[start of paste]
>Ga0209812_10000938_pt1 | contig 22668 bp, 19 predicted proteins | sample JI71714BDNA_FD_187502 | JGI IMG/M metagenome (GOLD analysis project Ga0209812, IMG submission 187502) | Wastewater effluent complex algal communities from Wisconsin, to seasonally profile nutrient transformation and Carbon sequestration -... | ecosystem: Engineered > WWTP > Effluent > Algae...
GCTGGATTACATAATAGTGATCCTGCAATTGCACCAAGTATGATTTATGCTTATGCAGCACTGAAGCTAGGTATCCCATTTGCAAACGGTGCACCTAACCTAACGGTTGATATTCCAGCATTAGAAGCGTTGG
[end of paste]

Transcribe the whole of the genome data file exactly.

>Ga0209812_10000938_pt1 | contig 22668 bp, 19 predicted proteins | sample JI71714BDNA_FD_187502 | JGI IMG/M metagenome (GOLD analysis project Ga0209812, IMG submission 187502) | Wastewater effluent complex algal communities from Wisconsin, to seasonally profile nutrient transformation and Carbon sequestration -... | ecosystem: Engineered > WWTP > Effluent > Algae...
GCTGGATTACATAATAGTGATCCTGCAATTGCACCAAGTATGATTTATGCTTATGCAGCACTGAAGCTAGGTATCCCATTTGCAAACGGTGCACCTAACCTAACGGTTGATATTCCAGCATTAGAAGCGTTGG